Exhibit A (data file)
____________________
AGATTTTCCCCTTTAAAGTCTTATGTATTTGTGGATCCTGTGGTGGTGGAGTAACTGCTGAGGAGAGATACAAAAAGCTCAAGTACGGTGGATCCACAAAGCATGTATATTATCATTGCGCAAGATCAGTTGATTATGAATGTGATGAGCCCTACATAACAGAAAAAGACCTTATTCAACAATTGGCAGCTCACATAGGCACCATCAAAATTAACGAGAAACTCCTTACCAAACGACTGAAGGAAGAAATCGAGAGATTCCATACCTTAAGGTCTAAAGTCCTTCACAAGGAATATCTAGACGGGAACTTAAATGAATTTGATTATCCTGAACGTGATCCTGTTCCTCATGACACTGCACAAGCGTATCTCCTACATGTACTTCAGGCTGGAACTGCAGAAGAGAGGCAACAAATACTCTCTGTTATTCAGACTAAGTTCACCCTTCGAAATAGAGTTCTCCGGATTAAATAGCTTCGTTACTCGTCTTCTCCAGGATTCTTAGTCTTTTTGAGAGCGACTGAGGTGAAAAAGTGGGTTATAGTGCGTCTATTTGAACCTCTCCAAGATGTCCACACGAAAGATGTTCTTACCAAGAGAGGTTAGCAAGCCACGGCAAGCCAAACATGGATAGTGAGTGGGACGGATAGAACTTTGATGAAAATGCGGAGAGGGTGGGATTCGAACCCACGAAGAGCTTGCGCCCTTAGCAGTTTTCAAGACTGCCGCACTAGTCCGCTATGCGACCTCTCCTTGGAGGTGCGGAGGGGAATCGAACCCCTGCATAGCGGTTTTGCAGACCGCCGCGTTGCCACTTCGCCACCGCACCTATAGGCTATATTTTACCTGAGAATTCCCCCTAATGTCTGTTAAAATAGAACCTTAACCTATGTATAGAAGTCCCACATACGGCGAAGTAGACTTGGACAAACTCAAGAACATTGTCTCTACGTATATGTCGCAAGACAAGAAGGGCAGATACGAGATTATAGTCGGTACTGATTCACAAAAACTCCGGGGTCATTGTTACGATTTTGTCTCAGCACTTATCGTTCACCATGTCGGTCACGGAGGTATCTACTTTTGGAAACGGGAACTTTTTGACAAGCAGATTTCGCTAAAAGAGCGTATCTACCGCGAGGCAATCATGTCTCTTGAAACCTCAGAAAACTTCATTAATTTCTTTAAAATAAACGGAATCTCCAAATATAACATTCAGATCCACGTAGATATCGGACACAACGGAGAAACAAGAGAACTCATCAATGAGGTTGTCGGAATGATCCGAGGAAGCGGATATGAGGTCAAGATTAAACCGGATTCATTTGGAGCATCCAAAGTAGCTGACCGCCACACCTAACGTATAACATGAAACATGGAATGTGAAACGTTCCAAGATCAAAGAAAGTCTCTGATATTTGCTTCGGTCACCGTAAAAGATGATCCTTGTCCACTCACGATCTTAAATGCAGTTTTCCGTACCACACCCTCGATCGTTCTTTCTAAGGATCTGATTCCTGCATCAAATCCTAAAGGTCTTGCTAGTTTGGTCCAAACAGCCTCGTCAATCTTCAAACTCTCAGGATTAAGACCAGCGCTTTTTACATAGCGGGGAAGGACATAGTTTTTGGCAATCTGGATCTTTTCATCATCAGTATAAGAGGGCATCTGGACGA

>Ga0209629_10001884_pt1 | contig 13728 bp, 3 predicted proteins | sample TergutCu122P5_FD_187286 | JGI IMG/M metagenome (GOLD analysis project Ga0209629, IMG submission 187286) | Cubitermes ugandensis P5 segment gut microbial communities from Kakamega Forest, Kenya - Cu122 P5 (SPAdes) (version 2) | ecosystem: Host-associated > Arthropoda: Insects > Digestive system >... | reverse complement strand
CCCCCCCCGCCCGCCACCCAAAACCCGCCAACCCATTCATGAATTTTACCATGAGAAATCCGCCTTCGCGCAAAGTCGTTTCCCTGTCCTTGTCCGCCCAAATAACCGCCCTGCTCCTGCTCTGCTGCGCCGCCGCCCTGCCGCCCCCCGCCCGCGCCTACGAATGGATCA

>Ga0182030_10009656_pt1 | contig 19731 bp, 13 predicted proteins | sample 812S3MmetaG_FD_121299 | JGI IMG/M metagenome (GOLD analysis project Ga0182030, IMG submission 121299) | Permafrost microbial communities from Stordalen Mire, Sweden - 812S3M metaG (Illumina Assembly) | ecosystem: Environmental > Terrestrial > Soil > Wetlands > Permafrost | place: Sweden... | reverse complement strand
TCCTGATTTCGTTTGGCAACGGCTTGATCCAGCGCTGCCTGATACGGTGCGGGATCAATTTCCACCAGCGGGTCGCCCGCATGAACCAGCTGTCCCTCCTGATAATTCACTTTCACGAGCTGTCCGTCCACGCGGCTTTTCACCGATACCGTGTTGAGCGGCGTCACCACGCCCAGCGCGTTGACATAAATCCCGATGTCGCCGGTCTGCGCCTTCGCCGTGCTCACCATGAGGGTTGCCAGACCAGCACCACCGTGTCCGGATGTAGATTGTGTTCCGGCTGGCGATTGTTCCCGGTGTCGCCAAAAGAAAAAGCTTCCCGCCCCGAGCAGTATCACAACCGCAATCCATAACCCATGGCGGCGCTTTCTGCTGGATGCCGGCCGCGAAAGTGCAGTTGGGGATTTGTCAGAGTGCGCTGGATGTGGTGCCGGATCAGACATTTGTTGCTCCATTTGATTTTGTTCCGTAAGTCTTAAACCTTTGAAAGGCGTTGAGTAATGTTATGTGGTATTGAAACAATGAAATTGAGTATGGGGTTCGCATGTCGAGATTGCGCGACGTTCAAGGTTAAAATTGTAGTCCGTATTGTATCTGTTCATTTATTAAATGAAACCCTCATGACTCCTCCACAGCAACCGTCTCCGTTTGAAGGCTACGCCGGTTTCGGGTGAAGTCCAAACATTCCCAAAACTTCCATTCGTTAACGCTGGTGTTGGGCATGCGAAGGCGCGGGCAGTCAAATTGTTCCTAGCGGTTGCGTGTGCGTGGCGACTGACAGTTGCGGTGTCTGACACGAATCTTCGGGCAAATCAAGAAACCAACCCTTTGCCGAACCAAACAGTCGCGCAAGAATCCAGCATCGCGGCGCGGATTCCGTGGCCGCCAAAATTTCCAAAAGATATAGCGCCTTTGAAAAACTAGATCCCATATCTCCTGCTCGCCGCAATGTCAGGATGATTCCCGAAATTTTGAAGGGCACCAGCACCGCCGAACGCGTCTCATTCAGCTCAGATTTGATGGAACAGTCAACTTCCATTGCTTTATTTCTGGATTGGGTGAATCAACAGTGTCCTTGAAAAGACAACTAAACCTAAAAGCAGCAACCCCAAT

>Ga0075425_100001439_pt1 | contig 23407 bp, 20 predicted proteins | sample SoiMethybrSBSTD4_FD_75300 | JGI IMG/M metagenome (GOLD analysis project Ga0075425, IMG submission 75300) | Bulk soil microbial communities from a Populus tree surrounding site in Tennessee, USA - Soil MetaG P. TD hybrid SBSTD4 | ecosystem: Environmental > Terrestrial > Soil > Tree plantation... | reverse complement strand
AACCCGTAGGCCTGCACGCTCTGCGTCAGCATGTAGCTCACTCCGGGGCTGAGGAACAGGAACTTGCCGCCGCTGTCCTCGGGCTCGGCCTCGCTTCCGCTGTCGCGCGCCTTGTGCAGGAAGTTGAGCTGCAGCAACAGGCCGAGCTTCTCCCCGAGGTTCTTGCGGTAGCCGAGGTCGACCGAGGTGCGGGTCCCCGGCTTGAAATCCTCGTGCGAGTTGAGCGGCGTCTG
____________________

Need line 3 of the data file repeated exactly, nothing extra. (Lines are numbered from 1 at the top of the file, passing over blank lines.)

CCCCCCCCGCCCGCCACCCAAAACCCGCCAACCCATTCATGAATTTTACCATGAGAAATCCGCCTTCGCGCAAAGTCGTTTCCCTGTCCTTGTCCGCCCAAATAACCGCCCTGCTCCTGCTCTGCTGCGCCGCCGCCCTGCCGCCCCCCGCCCGCGCCTACGAATGGATCA